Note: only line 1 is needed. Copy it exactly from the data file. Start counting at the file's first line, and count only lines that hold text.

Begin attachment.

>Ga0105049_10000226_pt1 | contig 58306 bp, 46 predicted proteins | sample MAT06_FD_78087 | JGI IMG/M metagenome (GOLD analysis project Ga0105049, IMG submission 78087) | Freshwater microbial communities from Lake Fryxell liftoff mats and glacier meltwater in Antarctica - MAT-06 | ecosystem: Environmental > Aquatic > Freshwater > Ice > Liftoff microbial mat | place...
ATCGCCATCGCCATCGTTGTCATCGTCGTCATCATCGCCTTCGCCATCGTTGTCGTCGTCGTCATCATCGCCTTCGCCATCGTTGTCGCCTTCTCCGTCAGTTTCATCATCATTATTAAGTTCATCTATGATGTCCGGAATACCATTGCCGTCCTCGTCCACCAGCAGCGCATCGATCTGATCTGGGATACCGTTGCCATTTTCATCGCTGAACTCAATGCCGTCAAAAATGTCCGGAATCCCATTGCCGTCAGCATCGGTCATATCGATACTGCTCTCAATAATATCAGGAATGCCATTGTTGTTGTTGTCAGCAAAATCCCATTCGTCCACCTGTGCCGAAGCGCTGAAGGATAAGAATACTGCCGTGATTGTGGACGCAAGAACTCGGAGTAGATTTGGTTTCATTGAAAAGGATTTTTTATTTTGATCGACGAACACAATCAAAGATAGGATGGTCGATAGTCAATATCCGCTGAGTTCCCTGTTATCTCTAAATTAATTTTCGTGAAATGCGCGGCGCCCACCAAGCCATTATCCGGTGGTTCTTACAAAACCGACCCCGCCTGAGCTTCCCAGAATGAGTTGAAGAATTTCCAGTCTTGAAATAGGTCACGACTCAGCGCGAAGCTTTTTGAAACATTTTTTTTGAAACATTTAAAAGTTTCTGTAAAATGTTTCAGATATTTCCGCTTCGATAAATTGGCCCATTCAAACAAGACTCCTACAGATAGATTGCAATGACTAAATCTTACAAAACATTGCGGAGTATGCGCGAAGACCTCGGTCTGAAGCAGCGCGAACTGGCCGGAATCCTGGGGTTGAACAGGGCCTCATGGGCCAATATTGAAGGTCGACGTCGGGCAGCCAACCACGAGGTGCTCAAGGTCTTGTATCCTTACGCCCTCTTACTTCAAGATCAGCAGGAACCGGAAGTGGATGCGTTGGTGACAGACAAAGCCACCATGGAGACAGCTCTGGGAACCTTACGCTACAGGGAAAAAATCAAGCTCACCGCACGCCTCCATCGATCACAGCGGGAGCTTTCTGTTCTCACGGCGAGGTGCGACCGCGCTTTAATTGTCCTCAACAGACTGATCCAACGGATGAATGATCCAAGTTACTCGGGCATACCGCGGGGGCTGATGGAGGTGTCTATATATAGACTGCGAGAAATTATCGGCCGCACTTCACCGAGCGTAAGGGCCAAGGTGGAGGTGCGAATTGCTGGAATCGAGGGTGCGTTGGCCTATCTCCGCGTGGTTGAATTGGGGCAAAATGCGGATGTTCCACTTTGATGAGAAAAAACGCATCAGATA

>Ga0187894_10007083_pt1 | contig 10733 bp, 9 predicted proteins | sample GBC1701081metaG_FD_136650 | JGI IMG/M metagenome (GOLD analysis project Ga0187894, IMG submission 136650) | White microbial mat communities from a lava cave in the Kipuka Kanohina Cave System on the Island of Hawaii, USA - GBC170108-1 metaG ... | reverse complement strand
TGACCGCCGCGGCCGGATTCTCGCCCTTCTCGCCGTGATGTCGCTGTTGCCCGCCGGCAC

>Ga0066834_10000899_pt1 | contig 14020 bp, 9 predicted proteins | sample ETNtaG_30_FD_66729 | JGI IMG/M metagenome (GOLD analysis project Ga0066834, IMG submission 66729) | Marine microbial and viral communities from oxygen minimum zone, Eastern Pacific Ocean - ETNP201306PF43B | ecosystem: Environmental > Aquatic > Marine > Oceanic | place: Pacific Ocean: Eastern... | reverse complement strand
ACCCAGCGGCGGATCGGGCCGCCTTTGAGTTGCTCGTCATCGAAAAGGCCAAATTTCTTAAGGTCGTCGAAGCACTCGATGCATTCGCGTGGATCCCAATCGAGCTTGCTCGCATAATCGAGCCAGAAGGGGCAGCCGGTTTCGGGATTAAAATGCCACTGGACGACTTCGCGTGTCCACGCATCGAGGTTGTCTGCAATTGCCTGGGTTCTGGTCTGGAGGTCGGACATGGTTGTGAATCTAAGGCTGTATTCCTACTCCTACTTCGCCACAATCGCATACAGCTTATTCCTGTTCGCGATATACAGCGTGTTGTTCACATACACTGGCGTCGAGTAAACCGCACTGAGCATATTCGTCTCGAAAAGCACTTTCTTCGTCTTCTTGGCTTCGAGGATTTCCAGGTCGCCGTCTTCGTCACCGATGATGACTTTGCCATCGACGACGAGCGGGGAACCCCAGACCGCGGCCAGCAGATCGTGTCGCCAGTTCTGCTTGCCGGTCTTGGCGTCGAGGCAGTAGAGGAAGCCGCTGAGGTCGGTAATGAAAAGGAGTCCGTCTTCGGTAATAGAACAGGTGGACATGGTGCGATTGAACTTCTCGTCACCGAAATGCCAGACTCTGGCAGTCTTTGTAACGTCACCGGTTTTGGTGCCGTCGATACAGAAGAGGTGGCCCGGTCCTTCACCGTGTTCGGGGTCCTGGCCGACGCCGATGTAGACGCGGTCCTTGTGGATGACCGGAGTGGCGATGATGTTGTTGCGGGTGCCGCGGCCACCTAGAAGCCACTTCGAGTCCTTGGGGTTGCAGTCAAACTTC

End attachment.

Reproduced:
>Ga0105049_10000226_pt1 | contig 58306 bp, 46 predicted proteins | sample MAT06_FD_78087 | JGI IMG/M metagenome (GOLD analysis project Ga0105049, IMG submission 78087) | Freshwater microbial communities from Lake Fryxell liftoff mats and glacier meltwater in Antarctica - MAT-06 | ecosystem: Environmental > Aquatic > Freshwater > Ice > Liftoff microbial mat | place...